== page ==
In September, the European Commission proposed a new Pact on Migration and Asylum to improve the EU migration policies. The new regulation is designed to implement efficient border procedures and oblige all the EU states to contribute to the migration system.
“The EU has acknowledged the failure of its old policies. While the new migration pact aims to balance responsibility-sharing across the EU, it is copying many of the previous flawed policies with member states already questioning its purpose,” Shilhav said, adding that “Greece, overwhelmed with a backlog of asylum applications, has harshened its stance on asylum. Reforms to Greek asylum law, increased use of detention and more barriers to access asylum are just some of the measures taken.”
According to the Advocacy Officer at the Greek Council for Refugees Spyros-Vlad Oikonomou, the 2016 agreement between the EU and Turkey on the migration to Europe through Greece only aggravated Europe’s refugee crisis as Athens failed to deal with the huge flow of migrants.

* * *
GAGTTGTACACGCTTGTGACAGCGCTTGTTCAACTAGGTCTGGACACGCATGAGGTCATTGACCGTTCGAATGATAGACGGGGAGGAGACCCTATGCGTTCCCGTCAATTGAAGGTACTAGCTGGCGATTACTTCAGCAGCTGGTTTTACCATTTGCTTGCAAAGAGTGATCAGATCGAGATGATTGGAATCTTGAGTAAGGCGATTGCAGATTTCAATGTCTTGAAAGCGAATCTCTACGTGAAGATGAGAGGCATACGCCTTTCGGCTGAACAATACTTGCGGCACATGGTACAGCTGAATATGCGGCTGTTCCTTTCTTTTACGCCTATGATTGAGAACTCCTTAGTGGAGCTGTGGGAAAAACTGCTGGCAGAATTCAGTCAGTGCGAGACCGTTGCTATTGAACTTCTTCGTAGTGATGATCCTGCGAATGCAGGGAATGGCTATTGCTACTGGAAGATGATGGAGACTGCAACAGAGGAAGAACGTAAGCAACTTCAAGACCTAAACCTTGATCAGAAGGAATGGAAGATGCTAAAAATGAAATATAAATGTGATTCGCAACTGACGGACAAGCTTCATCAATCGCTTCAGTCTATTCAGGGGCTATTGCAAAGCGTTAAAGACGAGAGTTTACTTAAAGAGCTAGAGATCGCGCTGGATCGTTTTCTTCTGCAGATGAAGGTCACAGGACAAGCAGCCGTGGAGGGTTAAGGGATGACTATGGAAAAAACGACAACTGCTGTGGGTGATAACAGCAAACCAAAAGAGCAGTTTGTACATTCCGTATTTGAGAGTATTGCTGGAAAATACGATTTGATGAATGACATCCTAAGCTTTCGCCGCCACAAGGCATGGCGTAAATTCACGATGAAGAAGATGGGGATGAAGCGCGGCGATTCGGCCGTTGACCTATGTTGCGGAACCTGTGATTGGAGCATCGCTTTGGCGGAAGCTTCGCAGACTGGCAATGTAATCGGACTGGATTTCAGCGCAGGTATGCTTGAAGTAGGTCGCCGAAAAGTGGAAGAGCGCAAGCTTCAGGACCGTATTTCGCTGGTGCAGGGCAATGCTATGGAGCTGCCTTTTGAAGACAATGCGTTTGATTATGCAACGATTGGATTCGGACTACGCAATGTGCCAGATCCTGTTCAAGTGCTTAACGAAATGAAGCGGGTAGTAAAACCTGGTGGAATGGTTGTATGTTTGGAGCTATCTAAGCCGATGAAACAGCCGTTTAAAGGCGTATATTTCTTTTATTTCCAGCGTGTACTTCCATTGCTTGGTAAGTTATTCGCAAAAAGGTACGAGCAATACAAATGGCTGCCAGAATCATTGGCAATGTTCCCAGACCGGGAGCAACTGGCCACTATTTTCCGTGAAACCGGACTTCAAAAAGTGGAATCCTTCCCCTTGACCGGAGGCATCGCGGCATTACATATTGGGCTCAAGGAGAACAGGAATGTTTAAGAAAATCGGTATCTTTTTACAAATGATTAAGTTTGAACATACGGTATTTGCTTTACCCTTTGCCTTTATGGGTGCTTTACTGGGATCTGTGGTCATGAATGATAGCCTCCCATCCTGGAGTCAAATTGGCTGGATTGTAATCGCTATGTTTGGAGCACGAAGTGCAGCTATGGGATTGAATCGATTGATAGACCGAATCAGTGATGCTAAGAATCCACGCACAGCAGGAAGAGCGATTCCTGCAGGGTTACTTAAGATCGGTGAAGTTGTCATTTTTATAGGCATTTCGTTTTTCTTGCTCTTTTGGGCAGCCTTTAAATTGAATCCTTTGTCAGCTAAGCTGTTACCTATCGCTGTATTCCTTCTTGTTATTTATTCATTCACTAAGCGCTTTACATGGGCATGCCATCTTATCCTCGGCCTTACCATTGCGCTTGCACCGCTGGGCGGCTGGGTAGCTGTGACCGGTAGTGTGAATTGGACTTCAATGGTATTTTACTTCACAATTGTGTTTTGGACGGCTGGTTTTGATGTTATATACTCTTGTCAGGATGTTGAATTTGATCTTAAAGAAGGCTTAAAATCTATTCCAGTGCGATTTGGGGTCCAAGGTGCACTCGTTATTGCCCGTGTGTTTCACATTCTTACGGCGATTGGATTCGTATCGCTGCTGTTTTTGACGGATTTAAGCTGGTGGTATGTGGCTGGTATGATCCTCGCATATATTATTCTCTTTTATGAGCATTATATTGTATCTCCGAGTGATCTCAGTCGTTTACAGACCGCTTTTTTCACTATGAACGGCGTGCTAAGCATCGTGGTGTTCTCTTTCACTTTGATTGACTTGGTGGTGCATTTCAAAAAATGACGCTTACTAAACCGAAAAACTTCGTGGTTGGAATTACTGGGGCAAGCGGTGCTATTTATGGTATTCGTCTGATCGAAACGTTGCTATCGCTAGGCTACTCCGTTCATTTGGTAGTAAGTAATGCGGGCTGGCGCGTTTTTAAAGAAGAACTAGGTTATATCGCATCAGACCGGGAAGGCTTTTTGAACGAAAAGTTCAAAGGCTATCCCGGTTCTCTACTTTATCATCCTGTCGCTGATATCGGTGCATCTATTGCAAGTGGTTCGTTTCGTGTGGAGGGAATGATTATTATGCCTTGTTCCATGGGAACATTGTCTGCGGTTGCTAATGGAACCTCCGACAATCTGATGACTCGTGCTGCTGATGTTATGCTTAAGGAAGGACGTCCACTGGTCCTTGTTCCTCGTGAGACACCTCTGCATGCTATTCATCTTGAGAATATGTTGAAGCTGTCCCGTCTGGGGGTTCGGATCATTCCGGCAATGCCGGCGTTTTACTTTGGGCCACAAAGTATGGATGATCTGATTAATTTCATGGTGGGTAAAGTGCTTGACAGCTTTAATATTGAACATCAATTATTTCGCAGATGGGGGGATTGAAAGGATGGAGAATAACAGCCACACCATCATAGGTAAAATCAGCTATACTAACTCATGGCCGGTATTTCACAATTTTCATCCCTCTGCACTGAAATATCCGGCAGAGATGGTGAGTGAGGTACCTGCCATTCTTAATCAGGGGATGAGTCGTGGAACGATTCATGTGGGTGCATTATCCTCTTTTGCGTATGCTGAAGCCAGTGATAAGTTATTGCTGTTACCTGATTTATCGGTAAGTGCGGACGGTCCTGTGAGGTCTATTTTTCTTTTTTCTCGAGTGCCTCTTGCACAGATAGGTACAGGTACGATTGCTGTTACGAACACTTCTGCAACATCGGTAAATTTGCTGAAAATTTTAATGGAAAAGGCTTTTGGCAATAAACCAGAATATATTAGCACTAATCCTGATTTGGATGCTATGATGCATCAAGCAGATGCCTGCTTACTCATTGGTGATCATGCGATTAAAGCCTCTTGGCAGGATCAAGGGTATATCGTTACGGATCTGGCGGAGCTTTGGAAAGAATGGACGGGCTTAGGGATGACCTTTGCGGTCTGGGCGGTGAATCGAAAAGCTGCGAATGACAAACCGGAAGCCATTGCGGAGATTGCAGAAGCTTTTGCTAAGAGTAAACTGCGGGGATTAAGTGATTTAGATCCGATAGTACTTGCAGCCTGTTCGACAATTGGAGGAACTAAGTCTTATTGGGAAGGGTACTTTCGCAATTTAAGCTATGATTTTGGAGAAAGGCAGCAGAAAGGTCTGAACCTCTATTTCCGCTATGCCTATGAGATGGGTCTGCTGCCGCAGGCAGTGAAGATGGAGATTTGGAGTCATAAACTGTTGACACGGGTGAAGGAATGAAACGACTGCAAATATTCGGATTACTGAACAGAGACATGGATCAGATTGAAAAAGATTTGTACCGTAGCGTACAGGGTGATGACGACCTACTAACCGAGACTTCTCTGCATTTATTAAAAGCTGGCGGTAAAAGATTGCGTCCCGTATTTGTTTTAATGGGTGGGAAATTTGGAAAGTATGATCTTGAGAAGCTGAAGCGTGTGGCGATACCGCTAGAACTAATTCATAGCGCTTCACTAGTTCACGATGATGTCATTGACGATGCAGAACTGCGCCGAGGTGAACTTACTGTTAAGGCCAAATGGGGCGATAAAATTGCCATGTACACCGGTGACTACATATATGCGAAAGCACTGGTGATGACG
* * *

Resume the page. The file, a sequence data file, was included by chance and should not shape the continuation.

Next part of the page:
“Particularly since the EU-Turkey deal was struck, the EU and its member states have been trying to export its responsibility to protect refugees and asylum seekers. In Greece, the deal saw harsher laws, overcrowded camps and a failing reception system. Europe must overhaul its asylum laws to protect the rights of those seeking safety while honouring the principle of solidarity between member states,” Oikonomou said.
According to the International Rescue Committee, over 50,000 refugees are now living in Greece, including over 3,000 women and children migrants travelling alone. The humanitarian situation in Greece harshly deteriorated after, in September, a fire on the island of Lesbos destroyed Moria refugee camp, which hosted more than 12,000 migrants.